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13 Comments

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It seems somewhat remiss in a commentary about prospects for the NZ economy to exclude the effects of the cooling property market and the Chinese capital controls.

In my view, irrespective of the outcome of the trade talks, NZ is in for a tough time while we see Auckland house prices adjust to local income levels.

We are already seeing multi year lows in volumes, stock of new builds rising, developers and tradies going under, banks rolling back credit appetite etc. This is before the completion of all these new apartment blocks in the CBD where units have been presold to oseas Chinese who may not be willing or able to get funds through to complete the purchases.

These overly optimistic commentaries aren't helpful, let's tell the real story.

Indeed. Real estate impact usually not figured in and borrowing- creation of leveraged debt - ditto. Esp when falling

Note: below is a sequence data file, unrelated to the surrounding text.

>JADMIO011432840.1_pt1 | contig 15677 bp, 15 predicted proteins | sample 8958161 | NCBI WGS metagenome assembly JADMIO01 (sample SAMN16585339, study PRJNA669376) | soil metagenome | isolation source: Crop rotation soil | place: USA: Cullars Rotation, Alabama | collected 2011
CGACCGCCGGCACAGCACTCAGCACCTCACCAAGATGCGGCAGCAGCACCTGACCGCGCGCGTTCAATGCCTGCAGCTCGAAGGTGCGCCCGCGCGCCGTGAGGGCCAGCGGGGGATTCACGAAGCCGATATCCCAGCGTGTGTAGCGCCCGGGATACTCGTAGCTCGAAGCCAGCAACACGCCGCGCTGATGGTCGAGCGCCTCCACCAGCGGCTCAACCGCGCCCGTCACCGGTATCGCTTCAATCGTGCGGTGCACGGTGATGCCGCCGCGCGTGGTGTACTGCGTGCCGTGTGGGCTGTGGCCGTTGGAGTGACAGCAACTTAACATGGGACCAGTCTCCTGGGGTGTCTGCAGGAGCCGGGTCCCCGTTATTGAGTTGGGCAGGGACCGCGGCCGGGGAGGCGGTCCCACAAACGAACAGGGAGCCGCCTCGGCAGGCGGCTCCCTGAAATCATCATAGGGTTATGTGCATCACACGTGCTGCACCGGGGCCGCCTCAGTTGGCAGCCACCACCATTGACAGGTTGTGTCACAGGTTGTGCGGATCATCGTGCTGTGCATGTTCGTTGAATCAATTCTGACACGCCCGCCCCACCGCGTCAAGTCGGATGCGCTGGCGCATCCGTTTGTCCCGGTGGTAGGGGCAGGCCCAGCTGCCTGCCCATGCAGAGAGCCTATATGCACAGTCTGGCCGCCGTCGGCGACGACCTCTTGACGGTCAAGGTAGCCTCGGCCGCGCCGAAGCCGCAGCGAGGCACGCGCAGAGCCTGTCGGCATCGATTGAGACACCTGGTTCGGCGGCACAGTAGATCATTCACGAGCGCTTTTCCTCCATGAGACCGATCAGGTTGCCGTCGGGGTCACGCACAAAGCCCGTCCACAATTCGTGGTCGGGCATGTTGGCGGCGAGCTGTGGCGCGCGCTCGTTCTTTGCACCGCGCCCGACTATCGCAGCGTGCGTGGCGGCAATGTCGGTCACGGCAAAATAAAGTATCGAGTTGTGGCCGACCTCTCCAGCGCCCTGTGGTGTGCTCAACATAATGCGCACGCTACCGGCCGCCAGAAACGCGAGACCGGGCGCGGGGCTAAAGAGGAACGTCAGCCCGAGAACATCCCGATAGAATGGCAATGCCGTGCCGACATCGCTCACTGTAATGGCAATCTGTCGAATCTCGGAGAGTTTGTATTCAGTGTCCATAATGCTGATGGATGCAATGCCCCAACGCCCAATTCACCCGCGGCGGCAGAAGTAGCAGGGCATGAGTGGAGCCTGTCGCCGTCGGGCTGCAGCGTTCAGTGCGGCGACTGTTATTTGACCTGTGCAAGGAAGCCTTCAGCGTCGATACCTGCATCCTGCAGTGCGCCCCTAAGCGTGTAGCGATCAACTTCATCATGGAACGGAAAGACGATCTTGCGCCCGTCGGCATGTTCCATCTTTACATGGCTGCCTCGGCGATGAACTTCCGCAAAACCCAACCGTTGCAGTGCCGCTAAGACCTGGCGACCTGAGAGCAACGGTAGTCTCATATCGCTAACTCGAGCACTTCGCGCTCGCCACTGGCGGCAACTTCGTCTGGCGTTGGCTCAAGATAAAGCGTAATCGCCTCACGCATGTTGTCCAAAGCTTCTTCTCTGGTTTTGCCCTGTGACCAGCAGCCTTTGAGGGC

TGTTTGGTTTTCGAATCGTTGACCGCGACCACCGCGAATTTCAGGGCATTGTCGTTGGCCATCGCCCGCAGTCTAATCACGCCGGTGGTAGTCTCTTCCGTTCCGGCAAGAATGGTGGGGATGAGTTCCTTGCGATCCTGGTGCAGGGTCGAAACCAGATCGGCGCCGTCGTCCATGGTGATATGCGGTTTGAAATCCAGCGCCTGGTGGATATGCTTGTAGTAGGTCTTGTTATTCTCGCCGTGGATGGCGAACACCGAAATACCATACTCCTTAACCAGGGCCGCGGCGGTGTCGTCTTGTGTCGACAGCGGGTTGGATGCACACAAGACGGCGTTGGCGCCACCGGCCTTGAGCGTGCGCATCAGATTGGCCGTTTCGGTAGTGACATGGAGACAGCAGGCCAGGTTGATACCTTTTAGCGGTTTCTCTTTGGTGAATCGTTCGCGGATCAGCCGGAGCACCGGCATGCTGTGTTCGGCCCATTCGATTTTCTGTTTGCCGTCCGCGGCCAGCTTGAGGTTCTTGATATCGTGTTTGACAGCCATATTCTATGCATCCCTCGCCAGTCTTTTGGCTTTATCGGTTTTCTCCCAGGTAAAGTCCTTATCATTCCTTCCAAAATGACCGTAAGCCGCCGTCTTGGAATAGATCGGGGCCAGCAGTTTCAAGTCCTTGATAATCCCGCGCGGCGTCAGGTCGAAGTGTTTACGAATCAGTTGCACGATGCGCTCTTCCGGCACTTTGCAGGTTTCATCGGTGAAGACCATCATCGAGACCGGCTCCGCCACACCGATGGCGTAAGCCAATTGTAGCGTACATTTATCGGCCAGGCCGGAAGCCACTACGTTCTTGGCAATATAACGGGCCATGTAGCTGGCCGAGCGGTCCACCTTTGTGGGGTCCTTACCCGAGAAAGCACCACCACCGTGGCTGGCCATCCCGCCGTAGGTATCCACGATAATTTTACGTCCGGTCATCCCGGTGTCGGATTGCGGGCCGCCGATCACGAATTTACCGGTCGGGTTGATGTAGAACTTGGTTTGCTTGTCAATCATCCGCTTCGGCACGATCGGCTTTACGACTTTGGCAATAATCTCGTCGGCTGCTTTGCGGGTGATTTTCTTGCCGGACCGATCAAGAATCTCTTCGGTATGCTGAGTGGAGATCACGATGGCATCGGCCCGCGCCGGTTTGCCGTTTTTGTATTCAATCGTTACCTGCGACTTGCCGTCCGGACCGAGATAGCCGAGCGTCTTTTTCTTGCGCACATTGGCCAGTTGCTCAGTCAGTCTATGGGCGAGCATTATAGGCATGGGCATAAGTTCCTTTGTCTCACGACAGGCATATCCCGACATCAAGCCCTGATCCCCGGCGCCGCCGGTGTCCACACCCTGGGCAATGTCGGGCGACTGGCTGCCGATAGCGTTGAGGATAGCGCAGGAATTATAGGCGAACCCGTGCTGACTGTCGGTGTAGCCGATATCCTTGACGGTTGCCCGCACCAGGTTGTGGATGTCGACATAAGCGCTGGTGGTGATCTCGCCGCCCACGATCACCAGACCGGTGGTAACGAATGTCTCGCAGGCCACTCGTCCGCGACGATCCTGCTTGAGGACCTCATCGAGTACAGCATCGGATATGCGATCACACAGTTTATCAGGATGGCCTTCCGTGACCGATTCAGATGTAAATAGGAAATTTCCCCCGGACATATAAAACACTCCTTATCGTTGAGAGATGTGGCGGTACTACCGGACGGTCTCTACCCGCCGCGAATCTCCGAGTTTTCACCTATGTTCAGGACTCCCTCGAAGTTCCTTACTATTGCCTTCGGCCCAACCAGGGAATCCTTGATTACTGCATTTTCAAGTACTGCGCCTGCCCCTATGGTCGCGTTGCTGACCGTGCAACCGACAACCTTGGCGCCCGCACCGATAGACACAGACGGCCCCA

Motivation must be higher.
No I do not think so.
Heard this repeatedly as it’s deteriorated
gdp now 40% lower than treasury forecast in 2017 but you continue to ignore trend. Also lending figs show nil growth in % terms in last year

Another bizarre commentry...

What happens to the Kiwi if the trade war continues/worsens?
What if the RBA indicates further moves to the downside and QE is coming?
What happens to the Kiwi if the global econmy slides further - how can that be a positive?

Whilst it's great to be a cheerleader for the upside - would be helpful in this type of article to accurately discuss downsize risk/levels for the Kiwi - if things down turn up rosy etc.

I mean let's face it - when gossip is occuring that the US is going to stop Chinese equity listings on US markets and effectlively create barrier to US investment into China - sort of indicates that the trade war scenario is far from over.